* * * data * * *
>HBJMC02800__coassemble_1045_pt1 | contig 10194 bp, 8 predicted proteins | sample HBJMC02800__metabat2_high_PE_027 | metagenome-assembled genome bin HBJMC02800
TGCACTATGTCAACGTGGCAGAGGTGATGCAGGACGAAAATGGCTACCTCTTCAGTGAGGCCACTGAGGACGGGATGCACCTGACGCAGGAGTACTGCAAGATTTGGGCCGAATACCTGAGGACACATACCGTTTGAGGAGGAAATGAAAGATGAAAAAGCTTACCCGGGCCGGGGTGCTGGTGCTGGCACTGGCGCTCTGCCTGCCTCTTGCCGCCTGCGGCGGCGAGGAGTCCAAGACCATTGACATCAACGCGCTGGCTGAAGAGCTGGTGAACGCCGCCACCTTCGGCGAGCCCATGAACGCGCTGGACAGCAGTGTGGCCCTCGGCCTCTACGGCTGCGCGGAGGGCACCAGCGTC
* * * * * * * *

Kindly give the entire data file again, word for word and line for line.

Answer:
>HBJMC02800__coassemble_1045_pt1 | contig 10194 bp, 8 predicted proteins | sample HBJMC02800__metabat2_high_PE_027 | metagenome-assembled genome bin HBJMC02800
TGCACTATGTCAACGTGGCAGAGGTGATGCAGGACGAAAATGGCTACCTCTTCAGTGAGGCCACTGAGGACGGGATGCACCTGACGCAGGAGTACTGCAAGATTTGGGCCGAATACCTGAGGACACATACCGTTTGAGGAGGAAATGAAAGATGAAAAAGCTTACCCGGGCCGGGGTGCTGGTGCTGGCACTGGCGCTCTGCCTGCCTCTTGCCGCCTGCGGCGGCGAGGAGTCCAAGACCATTGACATCAACGCGCTGGCTGAAGAGCTGGTGAACGCCGCCACCTTCGGCGAGCCCATGAACGCGCTGGACAGCAGTGTGGCCCTCGGCCTCTACGGCTGCGCGGAGGGCACCAGCGTC